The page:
Same-sex marriage (SSM) in New Jersey
2009: Attempted reactivation of
Lewis v. Harris case.
Public support for SSM.
Earlier information about the case
In this essay:
"SSM" refers to same-sex marriage;
LGBT refers to lesbians, gays, bisexuals, and transsexuals
2009-MAR-18: Announcements about reactivating the Lewis v. Harris lawsuit:
Garden State Equality and Lambda Legal announced that they were attempting to reactivate the Lewis v. Harris lawsuit -- the original New Jersey same-sex marriage case -- with the New Jersey Supreme Court in the hopes of creating marriage equality for same-sex couples in the state.
The National Organization for Marriage (NOM) -- a group that opposes marriage for same-sex couples -- has pledged to oppose the lawsuit. Their Executive Director, Brian Brown, said:
"The people of New Jersey do not support same-sex marriage. They have made that crystal clear through their elected representatives who have voted resoundingly to preserve marriage between one man and one woman. Once again, gay marriage activists are going behind the people’s backs to seek to impose their agenda on the rest of society. NOM will vigorously fight this attempt. ... NOM urges the Christie Administration to provide a vigorous defense of marriage as being between one man and one woman. This is what New Jerseyans, and Americans, believe in and support and what the people’s representatives in New Jersey have voted to preserve. It’s a shame that special interest groups like Garden State Equality and Lambda Legal do not trust the people and are trying to impose their will on society through a handful of unelected judges. We will fight them every step of the way." 1
In reality, the "agenda" concerning the recognition of same-sex loving, committed relationships was established in 2006 by the state Supreme Court by a vote of 7 to 0. Faced with a conflict between:
- The tradition and legislation in the state which banned equal treatment of loving, committed couples, and
- The state constitution which required equal treatment of all persons -- lesbian, gay, bisexual and heterosexual,
the court ruled that the state must allow same-sex couples to either marry or be recognized by the government with a system that is equivalent to marriage. They chose the latter route, and created civil unions. In practice, there is general agreement that this has created a two tier system, with full marriage for opposite-sex couples and a quasi marriage system for same-sex couples. Some suggest that the requirements of both the constitution and the Supreme Court for equal treatment have not been met, and that the only way to achieve true equality for all loving committed couples is to allow every couple to marry, whether they be of the same sex or opposite sexes.
The Dallas Voice, a news source for LGBT individuals and couples in Texas reported that:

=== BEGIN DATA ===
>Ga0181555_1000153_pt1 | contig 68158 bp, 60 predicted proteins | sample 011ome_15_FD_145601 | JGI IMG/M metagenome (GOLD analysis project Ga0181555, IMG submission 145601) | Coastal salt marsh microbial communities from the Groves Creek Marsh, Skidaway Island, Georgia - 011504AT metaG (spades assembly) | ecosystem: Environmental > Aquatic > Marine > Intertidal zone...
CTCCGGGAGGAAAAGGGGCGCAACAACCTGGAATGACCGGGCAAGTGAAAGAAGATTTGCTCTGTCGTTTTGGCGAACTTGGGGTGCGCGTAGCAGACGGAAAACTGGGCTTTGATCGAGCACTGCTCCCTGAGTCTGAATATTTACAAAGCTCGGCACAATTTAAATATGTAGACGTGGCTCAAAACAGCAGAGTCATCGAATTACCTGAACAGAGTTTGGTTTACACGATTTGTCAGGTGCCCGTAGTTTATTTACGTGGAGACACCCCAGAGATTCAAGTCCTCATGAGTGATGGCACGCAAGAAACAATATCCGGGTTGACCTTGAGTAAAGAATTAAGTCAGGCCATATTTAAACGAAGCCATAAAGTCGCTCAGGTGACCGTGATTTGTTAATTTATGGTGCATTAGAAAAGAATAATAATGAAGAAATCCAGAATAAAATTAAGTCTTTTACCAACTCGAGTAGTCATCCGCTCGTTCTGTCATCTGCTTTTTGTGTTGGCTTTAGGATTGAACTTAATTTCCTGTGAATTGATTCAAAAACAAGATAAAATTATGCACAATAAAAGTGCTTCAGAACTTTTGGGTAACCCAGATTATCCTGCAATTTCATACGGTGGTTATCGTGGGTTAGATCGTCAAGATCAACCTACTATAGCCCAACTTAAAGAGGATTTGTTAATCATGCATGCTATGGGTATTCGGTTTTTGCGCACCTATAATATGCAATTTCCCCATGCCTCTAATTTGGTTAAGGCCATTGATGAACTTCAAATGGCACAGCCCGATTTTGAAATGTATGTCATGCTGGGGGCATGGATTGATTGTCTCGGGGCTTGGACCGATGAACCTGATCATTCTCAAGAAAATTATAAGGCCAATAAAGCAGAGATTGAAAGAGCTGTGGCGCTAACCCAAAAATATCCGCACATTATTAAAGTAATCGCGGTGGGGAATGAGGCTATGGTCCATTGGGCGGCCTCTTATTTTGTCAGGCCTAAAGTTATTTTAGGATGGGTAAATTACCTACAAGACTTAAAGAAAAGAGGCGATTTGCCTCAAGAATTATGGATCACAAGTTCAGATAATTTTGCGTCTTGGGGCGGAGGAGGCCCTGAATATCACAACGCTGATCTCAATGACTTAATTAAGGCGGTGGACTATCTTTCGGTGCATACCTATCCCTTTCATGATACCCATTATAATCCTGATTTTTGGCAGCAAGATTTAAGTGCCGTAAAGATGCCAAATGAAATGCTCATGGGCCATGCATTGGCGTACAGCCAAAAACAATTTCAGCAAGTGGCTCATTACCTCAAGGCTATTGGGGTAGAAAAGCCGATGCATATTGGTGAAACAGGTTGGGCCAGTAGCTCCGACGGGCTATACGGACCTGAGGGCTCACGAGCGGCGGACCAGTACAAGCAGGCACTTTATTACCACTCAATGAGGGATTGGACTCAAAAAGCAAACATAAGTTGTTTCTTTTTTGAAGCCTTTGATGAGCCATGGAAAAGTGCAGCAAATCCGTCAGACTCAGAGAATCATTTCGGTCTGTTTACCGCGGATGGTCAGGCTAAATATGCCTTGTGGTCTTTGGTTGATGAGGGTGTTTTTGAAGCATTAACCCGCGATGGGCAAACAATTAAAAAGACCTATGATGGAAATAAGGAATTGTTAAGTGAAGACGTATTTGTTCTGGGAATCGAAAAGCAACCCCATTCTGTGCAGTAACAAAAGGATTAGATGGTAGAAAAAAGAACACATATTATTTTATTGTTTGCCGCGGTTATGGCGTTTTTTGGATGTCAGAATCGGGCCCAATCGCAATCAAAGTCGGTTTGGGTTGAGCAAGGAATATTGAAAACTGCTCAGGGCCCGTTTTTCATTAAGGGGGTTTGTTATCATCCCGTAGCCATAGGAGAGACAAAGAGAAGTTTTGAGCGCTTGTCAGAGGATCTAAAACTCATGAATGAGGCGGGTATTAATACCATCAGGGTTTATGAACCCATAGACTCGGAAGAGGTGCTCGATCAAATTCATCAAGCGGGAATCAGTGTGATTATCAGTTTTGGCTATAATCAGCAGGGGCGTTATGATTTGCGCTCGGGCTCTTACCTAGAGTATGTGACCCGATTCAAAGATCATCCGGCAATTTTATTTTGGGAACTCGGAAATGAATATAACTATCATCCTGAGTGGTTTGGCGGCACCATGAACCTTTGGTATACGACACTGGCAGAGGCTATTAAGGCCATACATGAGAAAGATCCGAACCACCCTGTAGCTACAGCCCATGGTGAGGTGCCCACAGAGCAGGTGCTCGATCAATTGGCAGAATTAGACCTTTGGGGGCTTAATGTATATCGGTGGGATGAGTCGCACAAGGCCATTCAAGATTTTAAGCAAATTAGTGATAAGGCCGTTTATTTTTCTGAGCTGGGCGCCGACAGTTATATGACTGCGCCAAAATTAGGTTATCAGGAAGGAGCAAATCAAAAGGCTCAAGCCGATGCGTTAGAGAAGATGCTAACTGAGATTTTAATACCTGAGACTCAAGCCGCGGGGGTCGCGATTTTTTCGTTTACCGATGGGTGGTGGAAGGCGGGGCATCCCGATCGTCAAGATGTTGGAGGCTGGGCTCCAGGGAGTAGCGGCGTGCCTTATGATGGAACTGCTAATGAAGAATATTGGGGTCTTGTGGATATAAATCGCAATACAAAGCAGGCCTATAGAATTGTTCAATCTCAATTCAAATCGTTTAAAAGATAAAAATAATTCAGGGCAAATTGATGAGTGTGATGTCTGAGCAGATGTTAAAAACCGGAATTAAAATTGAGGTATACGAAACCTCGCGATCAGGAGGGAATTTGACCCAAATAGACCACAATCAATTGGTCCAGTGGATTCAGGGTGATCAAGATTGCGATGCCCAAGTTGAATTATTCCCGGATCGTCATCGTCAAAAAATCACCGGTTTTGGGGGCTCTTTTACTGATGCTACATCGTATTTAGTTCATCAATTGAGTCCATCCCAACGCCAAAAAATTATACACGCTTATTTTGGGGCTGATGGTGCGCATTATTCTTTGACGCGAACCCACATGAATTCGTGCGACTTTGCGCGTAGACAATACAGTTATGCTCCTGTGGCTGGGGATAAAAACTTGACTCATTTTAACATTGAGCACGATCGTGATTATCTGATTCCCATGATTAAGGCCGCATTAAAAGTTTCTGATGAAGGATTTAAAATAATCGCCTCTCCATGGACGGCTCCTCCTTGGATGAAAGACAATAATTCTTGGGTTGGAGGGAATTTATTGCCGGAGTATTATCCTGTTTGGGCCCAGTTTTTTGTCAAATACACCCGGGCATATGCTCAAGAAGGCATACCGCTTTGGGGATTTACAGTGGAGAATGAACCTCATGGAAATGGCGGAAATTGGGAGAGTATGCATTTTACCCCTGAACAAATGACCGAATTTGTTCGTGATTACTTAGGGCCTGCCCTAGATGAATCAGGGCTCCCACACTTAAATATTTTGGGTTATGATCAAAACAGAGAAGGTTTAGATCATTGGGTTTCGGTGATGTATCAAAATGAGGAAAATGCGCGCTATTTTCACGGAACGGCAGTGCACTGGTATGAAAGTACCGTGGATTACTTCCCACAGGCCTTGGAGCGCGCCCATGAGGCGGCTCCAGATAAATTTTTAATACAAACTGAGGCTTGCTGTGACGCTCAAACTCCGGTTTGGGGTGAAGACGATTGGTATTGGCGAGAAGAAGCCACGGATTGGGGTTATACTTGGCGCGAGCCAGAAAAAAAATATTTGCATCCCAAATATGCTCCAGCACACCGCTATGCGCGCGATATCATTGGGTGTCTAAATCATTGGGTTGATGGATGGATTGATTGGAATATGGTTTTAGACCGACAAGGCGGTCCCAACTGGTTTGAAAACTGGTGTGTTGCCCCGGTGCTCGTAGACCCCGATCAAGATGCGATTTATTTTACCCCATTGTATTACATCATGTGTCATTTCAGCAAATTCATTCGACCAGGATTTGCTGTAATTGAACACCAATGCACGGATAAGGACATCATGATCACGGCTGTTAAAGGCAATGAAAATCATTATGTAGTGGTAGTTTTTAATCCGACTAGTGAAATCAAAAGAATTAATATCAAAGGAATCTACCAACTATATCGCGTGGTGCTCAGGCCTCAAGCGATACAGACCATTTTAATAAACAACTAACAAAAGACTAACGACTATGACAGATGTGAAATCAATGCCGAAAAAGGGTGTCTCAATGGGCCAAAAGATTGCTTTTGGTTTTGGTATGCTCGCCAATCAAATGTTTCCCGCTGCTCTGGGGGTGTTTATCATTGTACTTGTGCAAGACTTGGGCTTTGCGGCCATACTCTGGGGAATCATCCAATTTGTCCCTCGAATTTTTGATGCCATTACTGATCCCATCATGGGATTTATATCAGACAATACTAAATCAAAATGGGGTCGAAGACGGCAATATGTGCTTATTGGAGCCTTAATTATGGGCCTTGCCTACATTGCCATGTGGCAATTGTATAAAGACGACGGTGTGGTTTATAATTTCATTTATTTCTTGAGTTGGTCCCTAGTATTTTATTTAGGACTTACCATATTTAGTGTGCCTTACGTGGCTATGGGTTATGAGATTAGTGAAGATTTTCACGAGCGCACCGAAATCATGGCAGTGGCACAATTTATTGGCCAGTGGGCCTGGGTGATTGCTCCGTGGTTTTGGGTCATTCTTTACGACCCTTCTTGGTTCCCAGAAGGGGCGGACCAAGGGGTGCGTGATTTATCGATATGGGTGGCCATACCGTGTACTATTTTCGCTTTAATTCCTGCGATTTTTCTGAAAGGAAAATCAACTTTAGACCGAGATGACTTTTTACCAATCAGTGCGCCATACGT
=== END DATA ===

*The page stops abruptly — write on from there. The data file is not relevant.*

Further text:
"Of the first 1,000 people who were civilly united, half filed complaints of unequal treatment."
The Newark, NJ Star Ledger reported:
"Civil union couples still have trouble being recognized as next-of-kin by employers when they seek benefits and by hospital officials when one partner is ill. Not surprisingly, this separate institution turns out to be unequal." 2
Do the people of New Jersey support SSM?:
Nobody really knows. A paper published by Jeffrey Lax and Justin Phillips of Columbia University collated all of the public opinion surveys on SSM from each state. Their article is titled "Gay rights in the states: Public opinion and policy responsiveness;" it appeared in the American Political Science Review. 3 We have reproduced some of their major graphs.
They report a steady and rapid increase in public acceptance of SSM in all states except for Utah.
In New Jersey, they found:
- 24% support in 1994 - 1995
- 41% support in 2003 - 2004
- 48% support in 2008 - 2009.
These data are supported by a Gallup Poll of 2001-MAY. It showed that 44% of adults favored SSM at that time. 4
One might extrapolate the Jeffrey-Lax and Phillips data and predict a very slight majority support for SSM by mid-2010. However, it is uncertain whether this would translate into success for marriage equality in the polls if a plebiscite were to be held at that time. Such a plebiscite would be probably be preceded by months of fear-based TV ads that might well depress current levels of support as they have in other states. Also, polls are taken of a random sampling of adults and thus represent actual public opinion; plebiscites are voted upon only by those adults who are sufficiently motivated to come out on election day and vote. These two groups may well have different levels of support and opposition to SSMM in New Jersey.
The following information sources were used to prepare and update the above
essay. The hyperlinks are not necessarily still active today.
- "National Organization for Marriage Pledges to Fight Against Gay Marriage Lawsuit in New Jersey," National Organization for Marriage, 2010-MAR-19, at: http://www.nationformarriage.org/
- David Taffet, "Lambda Legal reopens NJ same-sex marriage case, Dallas Voice, 2010-MAR-24, at: http://www.dallasvoice.com/
- Jeffrey Lax and Justin Phillips, "Gay rights in the states: Public opinion and policy responsiveness," American Political Science Review, Volume 103 (3), 2009.
- "Policies & Polls," New Jersey Family Policy Council, Page 7, 2001, at: http://www.njfpc.org This is a PDF file.
- Civil unions are discriminatory," Lambda Legal, 2006-NOV-01, at: http://www.lambdalegal.org/
Copyright © 2009 & 2010 by Ontario Consultants on Religious
Parts originally written: 2010-MAR-24
Latest update: 2010-JUL-13
Author: B.A. Robinson